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Abstract

There has been a tendency for people to think about competence in a narrow way that undermines any possible benefits to be gained from adopting competency standards. This paper will attempt to clarify exactly what competence is. It will be found that the logic of the concept of competence is itself such as to support a broader view about competency standards rather than the narrow one that is so often taken for granted. Second, the benefits of recognizing and employing a broader, richer conception of competence will be outlined and discussed.
Medical Teacher,
Vol.
18,
No.
1,
1996
What
is
competence?
PAUL
HAGER
&
ANDREW
GONCZI
University of Technology, Sydney, Australia
SUMMARY
There has been a tendency for people to think
about competence in a narrow way that undermines any
possible benefits to be gained fiom adopting competency
standards. This paper will attempt to clarib exactly what
competence is. It will be found that the logic
of
the concept
of
competence is itself such as to
support
a broader view about
competency standards rather than the narrow one that
is
so
often taken for granted. Second, the benefits of recognizing
and employing a broader, richer conception
of
competence
will be outlined and discussed.
Conceptions
of
competence
Since there are several very different ways of thinking
about competence, how competence is conceived will
make
a
big difference to the ways competency standards
are used and assessed. Because competency-based assess-
ment centres on performance, and since a common view is
that performance is constituted by a series of tasks, compe-
tency standards are often thought of as simply a series of
discrete task descriptions. Even where work is relatively
routine, this ‘checklist’ approach is dubious since the
broader aspects of competent performance, such as plan-
ning or reacting to contingencies, are left out of the pic-
ture. Thus, the task view of competence omits higher level
competences from the standards. Hence they are also
omitted from any training programs and assessment strate-
gies that are based on these narrow competence standards.
One response is to view competence instead as pos-
session of a series of desirable attributes including knowl-
edge of appropriate
sorts,
skills and abilities such as prob-
lem solving, analysis, communication, pattern recognition,
etc. and attitudes of appropriate kinds. On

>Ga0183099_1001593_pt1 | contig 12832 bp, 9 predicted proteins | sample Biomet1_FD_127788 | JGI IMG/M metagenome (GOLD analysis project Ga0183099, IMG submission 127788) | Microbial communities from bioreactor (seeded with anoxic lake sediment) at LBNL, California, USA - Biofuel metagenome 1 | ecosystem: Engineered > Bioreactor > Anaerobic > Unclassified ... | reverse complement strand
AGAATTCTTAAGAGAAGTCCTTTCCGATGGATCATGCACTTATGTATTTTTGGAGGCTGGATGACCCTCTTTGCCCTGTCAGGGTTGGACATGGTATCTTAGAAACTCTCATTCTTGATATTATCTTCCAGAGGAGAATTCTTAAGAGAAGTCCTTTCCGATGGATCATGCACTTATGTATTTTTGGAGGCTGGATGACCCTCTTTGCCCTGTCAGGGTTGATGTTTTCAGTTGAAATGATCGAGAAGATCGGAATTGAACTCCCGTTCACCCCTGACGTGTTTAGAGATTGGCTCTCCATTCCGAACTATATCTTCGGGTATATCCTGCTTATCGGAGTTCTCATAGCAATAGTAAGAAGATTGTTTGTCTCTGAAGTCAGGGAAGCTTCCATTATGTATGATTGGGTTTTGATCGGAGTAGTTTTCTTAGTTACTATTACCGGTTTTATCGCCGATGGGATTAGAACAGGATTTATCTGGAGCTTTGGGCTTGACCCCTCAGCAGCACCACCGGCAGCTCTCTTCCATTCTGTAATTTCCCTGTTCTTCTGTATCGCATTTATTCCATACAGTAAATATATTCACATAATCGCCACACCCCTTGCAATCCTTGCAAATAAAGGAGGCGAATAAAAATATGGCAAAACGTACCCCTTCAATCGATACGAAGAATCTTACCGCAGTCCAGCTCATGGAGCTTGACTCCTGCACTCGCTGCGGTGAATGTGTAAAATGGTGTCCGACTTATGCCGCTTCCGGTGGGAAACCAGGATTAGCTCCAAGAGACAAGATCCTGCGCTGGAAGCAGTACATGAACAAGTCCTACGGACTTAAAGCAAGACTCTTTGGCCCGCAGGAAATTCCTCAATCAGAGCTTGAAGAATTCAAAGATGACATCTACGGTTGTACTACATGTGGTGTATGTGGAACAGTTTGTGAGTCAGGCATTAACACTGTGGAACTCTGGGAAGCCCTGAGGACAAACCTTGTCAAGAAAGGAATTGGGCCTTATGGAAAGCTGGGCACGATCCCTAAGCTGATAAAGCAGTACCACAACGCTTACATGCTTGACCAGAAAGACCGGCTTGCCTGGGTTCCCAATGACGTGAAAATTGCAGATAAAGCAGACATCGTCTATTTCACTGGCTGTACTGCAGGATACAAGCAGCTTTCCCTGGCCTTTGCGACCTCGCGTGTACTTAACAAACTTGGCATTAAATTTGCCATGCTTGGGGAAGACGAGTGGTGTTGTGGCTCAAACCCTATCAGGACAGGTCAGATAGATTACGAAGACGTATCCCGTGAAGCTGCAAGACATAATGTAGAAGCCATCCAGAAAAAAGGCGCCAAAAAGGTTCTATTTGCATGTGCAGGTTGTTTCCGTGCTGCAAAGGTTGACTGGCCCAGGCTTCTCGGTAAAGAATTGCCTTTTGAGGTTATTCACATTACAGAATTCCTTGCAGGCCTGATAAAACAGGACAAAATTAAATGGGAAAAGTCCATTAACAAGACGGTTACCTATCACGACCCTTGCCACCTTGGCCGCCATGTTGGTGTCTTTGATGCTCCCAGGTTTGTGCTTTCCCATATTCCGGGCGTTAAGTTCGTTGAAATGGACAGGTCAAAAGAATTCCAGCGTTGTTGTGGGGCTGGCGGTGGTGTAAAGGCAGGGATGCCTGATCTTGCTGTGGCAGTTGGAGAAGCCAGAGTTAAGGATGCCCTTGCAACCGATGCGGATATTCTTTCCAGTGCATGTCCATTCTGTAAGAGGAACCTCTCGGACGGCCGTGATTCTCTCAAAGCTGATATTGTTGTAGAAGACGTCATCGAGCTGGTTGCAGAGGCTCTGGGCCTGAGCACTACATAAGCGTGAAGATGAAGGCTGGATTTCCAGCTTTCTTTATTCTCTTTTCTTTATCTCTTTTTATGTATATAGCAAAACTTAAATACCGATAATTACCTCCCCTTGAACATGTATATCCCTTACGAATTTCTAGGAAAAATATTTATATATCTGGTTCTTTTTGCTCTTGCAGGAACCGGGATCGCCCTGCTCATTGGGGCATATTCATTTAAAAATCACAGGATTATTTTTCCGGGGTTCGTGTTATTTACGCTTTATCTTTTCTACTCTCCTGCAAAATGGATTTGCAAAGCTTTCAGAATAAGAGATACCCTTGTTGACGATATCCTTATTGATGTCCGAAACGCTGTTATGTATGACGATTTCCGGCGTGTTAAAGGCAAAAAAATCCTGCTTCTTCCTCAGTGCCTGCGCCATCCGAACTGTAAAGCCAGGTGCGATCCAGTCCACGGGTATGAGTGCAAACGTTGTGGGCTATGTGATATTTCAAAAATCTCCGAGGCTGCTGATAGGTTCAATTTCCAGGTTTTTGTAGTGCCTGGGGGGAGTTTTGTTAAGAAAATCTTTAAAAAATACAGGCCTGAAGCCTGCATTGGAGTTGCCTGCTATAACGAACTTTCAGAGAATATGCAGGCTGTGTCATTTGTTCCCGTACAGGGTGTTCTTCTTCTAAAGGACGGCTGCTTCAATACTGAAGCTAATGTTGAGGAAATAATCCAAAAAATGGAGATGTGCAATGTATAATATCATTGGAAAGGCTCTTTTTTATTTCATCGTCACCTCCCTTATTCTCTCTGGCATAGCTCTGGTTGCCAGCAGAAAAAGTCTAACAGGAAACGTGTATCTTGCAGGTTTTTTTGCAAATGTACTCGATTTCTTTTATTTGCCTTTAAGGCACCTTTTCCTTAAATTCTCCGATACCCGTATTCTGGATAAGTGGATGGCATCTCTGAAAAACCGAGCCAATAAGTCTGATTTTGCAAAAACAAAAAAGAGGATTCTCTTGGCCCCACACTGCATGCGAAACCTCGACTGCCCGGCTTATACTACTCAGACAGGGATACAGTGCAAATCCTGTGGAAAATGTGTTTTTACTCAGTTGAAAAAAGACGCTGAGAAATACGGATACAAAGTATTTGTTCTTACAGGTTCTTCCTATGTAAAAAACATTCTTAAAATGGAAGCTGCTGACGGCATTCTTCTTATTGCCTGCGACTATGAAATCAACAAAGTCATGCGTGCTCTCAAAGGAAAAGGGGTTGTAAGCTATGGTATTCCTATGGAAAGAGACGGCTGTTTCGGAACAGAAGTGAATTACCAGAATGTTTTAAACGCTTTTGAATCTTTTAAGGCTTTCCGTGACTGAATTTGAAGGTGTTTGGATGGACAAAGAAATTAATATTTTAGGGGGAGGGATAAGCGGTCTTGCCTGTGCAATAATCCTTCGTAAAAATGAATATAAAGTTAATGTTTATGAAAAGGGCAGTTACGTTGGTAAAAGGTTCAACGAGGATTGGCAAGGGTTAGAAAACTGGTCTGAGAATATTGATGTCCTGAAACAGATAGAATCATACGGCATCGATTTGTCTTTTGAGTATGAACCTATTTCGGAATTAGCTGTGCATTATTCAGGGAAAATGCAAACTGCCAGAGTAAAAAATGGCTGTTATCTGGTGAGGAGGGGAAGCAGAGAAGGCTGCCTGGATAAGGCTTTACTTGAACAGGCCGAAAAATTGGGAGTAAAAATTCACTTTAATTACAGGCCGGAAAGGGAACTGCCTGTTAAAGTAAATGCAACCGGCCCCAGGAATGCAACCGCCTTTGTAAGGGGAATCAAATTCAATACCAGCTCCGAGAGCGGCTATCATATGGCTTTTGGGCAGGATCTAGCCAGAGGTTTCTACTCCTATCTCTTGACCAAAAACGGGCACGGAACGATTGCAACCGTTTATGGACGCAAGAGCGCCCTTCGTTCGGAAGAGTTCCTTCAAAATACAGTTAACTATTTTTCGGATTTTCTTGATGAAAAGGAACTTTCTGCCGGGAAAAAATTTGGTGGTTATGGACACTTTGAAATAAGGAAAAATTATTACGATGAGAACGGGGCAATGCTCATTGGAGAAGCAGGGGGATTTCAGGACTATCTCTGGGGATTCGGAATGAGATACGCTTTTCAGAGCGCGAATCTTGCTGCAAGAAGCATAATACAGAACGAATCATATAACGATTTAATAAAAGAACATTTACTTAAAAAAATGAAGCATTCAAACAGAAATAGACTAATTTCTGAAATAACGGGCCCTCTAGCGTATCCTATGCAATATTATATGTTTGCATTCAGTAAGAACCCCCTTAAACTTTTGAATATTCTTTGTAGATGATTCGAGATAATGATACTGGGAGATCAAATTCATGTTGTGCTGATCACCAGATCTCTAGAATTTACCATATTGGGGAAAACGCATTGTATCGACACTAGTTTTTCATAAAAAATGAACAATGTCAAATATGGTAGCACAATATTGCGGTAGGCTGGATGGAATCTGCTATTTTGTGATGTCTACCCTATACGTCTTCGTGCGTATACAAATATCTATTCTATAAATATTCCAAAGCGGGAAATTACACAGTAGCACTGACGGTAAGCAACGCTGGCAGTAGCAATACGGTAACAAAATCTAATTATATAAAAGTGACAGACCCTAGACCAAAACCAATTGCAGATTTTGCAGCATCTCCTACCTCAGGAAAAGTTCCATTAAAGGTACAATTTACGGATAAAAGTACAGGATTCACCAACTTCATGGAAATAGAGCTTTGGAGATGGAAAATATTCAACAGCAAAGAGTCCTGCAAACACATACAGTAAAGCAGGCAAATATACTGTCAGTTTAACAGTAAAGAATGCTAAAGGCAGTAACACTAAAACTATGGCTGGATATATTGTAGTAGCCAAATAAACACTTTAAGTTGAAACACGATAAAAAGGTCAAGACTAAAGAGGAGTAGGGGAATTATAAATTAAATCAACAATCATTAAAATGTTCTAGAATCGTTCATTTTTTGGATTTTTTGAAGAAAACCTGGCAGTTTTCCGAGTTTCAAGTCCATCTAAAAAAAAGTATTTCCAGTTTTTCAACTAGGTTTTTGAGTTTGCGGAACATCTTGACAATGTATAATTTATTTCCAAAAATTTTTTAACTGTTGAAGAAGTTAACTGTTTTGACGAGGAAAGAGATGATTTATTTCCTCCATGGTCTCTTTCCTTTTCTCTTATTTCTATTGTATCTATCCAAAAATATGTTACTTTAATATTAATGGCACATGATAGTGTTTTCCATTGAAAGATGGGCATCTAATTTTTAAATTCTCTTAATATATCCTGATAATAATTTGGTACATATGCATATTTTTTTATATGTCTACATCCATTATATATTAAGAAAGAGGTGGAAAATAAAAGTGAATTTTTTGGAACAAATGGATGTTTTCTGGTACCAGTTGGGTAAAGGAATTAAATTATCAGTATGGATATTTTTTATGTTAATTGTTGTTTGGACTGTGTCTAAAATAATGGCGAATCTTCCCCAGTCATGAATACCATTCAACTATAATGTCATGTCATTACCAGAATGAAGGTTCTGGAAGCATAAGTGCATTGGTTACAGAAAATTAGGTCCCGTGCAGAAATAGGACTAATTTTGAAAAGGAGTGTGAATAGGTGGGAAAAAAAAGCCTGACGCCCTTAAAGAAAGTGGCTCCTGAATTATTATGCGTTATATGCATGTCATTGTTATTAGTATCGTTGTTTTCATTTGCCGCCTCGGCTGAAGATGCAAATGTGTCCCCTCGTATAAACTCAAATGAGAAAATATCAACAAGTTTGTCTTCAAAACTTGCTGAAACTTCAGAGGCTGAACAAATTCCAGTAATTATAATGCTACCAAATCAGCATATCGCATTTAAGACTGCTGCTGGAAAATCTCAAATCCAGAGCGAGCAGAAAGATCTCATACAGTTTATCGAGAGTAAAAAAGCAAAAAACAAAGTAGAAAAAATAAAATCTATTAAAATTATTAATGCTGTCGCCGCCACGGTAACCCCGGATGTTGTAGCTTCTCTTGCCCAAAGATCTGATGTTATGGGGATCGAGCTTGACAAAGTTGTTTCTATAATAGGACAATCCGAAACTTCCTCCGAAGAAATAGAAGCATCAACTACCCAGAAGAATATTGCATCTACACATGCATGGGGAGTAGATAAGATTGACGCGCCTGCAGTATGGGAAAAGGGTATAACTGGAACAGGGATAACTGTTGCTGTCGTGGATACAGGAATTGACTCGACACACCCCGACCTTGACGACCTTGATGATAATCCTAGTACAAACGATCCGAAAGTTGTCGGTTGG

this
generic
approach, training and assessment will be seen in terms of
strategies to train and assess candidates in each of these
separate attributes. While this second approach looks more
promising as
a
way of capturing the less predictable variety
of non-routine work roles, it also has been widely criticized
on the grounds that assessing attributes in isolation from
actual work practice bears little relation to future occu-
pational performance. In fact, attributes such as problem
solving, analysis, pattern recognition, etc. are highly con-
text dependent,
so
that attempts to teach and assess them
out of context are largely misconceived.
So
training and/or
assessing candidates
in
generic problem solving or com-
munication skills sets up a further problem of how, if at all,
candidates will learn to transfer this learning to actual work
contexts.
Considerations such as these have led to a different
approach, involving an integrated conception of com-
petence, being employed by the Australian professions in
establishing their competency standards. According to the
integrated conception, competence is conceptualized in
terms of knowledge, abilities, skills and attitudes displayed
in the context of a carefully chosen set of realistic pro-
fessional tasks which are of an appropriate level of gener-
ality (Gonczi
et
al.,
1990; Hager, 1994; see also Biggs,
1994). A notable feature of this integrated approach is that
it avoids the problem of a myriad of tasks by selecting key
tasks or elements that are central to the practice of the
profession. The main attributes that are required for the
competent performance of these key tasks or elements are
then identified. Attributes include cognitive skills (knowl-
edge, critical thinking, problem-solving strategies), inter-
personal skills, affective attributes and technicaYpsycho-
motor skills. Experience has shown that when both
attributes and major tasks are integrated to produce com-
petency standards, the results appear to capture the holistic
richness of professional practice in a way that neither of the
other two approaches could. The integrated approach to
competence also overcomes the various difficulties posed
by Ashworth
&
Saxton (1990) in their useful catalogue of
the limitations of narrow competency standards (for dis-
cussion of this see Hager
&
Gonczi, 1991). This integrated
approach to conceptualizing competence produces compe-
tency standards for occupations that go well beyond mere
task skills. In short, the holistic and integrated view of
competence situates attributes in the kinds of contexts in
which they are employed in the practice of an occupation.
This in turn helps to specify the kinds of training and
assessment situations that are suited to effective learning
and assessment.
The integrated approach
to
competence and its
implications
The integrated approach to competence is supported by
the logic of the concept of competence. According to the
Concise Oxford Dictiona y,
competence (or competency)
denotes the “ability to do” something or the “ability for a
task”. The
Macquarie Concise Dictionary
defines com-
petence as “the quality of being competent”, where com-
petent means “properly qualified” or “capable”.
Significantly,
in
both of these dictionary definitions the